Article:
U.S. Army Sergeant Arnold Krause told journalist Peter Alan Lloyd: “Our C.O, 1LT David Riggs seems paralyzed and can’t figure out what to do. He was our platoon leader prior to being elevated to the company C.O, but he looks like a deer in headlights right now. The F.O. (Forward Observer for artillery) who is sitting beside Riggs calls for a fire mission and within a minute there is a White Phosphrous round landing in front of us. The F.O. adjusts fire with a second round, then radios “give me six rounds and fire for effect” and within a few minutes we started peppering the tree line with 105mm high explosive shells. That’s all good for now, but we’re still stuck out in the open. The F.O. continues to adjust the artillery fire and is slowly walking it closer to our lines. Soon, we are being hit by the shrapnel. [Source: Sergeant Arnold Krause, Peter Alan Lloyd, Eyewitness Accounts The Vietnam War, April 2013]
“I ask my R.T.O. (radio telephone operator) SP4 George Toto to contact the F.O. to adjust fire, but for whatever reason the artillery fire does not get adjusted and the rounds continue to pour in. Right now, I’m afraid that someone in the platoon is going to get hit. Again I ask the R.T.O, to get the C.O. on the horn and to cease fire. The firing continues so I jump up and race back to where Riggs is, zig-zagging as I go to avoid fire. I yell at him and ask what the f*** is going on. No reply. He is not in good shape and is trying to light a cigarette but his hands are shaking so much he can’t hold the lighter still enough to hit the end of his cigarette with the flame. I look at the F.O, and tell him what is happening up front. He finally issues an order to lift the fire. I race back to my position turning my ankle in the process. The action continues on for a few more minutes and then the incoming fire ceases. Kuhnau is still yelling up in front of us like a crazed man. We tell him to stay put and stay down.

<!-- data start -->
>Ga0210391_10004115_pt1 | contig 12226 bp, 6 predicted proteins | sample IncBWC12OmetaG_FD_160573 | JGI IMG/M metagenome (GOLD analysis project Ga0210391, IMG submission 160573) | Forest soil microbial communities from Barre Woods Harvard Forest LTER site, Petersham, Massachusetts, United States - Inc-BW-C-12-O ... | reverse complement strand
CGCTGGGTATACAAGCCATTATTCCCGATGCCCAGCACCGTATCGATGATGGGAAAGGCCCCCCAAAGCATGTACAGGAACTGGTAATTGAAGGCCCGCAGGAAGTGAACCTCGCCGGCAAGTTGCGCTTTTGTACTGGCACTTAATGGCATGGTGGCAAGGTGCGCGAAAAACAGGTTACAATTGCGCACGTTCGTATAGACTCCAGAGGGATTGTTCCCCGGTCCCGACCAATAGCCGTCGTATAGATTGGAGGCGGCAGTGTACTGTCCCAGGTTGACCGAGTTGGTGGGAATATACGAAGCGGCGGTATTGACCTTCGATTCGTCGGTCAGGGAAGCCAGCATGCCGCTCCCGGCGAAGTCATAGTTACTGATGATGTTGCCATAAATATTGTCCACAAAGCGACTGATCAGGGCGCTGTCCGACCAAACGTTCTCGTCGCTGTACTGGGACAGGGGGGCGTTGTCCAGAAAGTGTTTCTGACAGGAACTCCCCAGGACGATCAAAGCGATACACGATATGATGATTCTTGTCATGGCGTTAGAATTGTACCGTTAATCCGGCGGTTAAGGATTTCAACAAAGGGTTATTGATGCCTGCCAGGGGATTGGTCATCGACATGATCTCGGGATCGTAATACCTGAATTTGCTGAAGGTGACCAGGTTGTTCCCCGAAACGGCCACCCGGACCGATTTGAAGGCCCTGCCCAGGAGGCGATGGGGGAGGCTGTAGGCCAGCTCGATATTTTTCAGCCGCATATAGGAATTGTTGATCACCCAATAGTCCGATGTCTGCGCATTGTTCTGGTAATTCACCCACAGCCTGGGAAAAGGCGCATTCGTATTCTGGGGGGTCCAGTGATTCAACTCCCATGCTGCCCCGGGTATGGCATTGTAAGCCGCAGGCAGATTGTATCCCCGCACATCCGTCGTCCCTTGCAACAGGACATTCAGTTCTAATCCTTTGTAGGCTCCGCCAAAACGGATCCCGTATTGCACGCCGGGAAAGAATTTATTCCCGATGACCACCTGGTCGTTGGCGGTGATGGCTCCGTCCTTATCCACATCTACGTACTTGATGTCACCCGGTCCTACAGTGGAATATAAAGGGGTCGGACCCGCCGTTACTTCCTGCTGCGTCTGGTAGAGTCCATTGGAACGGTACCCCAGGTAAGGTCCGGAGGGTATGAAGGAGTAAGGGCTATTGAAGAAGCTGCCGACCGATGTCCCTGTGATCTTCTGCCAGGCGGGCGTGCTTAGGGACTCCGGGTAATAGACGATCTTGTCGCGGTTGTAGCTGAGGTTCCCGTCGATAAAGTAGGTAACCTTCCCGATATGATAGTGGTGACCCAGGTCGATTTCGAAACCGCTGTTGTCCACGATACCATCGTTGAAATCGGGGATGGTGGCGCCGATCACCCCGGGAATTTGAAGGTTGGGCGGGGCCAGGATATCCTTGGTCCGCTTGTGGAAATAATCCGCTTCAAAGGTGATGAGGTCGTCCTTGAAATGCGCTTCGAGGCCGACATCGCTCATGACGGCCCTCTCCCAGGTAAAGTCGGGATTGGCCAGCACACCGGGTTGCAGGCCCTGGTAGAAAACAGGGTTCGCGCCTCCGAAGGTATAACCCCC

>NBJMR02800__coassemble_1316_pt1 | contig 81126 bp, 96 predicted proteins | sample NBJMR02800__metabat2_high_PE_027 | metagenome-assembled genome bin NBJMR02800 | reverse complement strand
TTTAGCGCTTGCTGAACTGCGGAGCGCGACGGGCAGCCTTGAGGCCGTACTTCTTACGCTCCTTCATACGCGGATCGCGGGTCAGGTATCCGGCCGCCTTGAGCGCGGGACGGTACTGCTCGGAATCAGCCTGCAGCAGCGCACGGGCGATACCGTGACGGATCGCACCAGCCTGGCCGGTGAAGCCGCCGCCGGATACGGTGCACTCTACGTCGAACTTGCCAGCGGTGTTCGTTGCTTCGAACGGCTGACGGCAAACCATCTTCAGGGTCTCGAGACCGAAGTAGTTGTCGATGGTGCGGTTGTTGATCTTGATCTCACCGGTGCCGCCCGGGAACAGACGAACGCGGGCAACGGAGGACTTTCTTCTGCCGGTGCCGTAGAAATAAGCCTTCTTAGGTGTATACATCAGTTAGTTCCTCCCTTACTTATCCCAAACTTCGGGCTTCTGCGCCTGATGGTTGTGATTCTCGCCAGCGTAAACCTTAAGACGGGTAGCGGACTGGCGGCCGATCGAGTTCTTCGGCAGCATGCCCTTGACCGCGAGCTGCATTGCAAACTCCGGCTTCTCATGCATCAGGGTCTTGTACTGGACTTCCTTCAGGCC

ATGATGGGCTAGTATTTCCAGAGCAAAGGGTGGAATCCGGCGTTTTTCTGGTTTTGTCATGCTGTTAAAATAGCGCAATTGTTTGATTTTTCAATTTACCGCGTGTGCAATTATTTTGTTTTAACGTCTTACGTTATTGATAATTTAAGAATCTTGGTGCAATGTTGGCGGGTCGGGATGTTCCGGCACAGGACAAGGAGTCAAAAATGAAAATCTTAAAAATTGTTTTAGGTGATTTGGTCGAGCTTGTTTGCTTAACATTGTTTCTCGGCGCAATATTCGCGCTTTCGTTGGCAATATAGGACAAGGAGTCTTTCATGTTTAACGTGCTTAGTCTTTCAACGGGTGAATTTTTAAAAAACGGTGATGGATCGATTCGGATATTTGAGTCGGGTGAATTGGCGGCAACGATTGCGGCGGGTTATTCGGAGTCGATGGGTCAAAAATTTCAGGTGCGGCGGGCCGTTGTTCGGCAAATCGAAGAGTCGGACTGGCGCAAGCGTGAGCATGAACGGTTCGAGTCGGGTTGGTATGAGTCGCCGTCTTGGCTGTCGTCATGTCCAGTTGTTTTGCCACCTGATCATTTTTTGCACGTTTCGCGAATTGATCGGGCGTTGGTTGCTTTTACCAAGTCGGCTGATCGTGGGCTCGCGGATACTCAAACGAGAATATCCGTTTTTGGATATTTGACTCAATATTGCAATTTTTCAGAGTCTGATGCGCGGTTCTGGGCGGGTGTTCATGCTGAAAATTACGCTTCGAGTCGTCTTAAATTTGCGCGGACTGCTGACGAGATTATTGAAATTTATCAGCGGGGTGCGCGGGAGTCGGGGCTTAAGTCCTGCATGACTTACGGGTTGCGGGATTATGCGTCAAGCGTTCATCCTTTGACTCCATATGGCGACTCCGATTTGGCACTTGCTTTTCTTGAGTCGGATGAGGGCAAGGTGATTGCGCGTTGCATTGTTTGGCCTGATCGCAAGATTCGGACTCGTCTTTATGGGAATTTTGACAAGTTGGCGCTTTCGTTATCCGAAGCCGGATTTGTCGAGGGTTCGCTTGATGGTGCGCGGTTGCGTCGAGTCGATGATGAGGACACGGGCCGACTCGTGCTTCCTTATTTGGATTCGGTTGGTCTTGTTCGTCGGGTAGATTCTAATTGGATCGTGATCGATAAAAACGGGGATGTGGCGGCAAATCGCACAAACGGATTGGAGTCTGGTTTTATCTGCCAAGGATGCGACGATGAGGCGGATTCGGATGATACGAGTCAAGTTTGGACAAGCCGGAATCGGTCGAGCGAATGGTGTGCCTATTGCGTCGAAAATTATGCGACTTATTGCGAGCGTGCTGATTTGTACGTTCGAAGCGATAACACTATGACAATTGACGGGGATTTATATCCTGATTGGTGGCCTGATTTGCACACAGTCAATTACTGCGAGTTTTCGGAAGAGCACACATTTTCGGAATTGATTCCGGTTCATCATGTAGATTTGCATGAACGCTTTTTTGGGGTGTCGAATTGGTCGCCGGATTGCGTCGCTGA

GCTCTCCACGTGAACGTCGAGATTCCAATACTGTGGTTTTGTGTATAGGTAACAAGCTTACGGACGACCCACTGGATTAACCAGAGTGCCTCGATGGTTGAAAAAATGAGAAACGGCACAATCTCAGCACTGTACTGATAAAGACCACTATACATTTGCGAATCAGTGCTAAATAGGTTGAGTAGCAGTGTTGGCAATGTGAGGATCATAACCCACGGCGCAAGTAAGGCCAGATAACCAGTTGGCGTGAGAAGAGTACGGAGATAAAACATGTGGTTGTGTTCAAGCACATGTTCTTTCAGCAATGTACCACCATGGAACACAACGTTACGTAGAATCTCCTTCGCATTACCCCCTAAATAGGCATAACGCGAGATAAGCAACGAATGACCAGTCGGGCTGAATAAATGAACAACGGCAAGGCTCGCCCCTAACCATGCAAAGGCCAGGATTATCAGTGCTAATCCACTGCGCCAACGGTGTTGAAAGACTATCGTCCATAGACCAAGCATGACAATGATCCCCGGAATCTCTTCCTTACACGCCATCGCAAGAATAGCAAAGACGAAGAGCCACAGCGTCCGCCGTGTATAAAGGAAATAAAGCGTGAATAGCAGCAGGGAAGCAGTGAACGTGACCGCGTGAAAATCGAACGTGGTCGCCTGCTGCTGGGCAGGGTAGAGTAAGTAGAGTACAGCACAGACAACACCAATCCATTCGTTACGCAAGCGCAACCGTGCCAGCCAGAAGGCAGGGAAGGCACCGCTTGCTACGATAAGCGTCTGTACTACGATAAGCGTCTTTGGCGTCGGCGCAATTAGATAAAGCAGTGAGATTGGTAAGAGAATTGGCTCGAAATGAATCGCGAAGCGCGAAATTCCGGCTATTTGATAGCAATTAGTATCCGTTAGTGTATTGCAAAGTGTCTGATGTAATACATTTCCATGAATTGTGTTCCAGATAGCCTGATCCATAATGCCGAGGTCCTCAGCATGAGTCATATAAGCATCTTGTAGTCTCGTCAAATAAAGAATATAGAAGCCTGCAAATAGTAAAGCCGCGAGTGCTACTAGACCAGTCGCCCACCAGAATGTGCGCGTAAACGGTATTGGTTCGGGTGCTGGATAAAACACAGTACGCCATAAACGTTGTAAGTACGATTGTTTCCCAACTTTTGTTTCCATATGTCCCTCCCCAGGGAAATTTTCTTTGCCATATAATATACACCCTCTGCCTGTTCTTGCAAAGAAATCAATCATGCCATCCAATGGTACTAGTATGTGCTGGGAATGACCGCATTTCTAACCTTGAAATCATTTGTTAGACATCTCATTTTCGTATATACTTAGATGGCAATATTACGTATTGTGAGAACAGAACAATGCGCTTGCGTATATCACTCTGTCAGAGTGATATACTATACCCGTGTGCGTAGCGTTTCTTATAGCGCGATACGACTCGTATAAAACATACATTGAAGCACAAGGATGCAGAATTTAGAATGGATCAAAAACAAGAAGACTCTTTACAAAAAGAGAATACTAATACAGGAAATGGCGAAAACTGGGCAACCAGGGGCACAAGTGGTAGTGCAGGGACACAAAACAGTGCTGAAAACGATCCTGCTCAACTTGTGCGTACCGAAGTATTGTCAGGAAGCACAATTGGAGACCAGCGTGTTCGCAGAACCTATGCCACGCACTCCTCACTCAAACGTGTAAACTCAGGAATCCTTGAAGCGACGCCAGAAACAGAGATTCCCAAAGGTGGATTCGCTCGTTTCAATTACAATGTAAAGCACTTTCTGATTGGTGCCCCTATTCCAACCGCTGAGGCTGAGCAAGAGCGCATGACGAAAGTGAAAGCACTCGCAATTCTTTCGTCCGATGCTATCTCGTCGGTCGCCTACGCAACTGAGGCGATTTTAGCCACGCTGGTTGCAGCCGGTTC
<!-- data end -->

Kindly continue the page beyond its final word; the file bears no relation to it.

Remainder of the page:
“The platoon stops shooting as well and we sit and wait and catch our breath. The sweat is pouring off of us and we are all thirsty for a drink of water. When it looks like the enemy has retreated we rush in to get McInvale, Kuhnau and Conlin. “Big Jim” has been hit pretty bad and needs help fast and a dust off. Tostado hoists Big Jim up and we pack him out of there. Kuhnau is not hurt, but is really shaken up. There is no urgency for Conlin; he is gone. He took a burst across the chest. A call for a dust off is made and Jim McInvale, George Toto (I think he got hit with shrapnel from the artillery) and Conlin’s body are loaded on the chopper.
“We searched the area for bodies and found 4 dead VC but no weapons. We deduced that the VC had been camped in the area and we had landed on top of them, rather than they were waiting to ambush us or had assembled once we’d landed. Not long after this, we were picked up by Hueys and returned to our night laager at Pershing. Once we made ‘contact’, all bets were off and the rest of the mission was usually scrubbed. With our lack of command leadership, we would not have been in good shape to remain there and to establish a NDP, which is why we headed back to Pershing for a pretty somber night. Conlin had been with us for about 4-5 months and was well liked by the guys. And, anytime you lost someone, it became a fairly quiet night. Later, McInvale was given the Bronze Star for Valor along with a Purple Heart for this action.”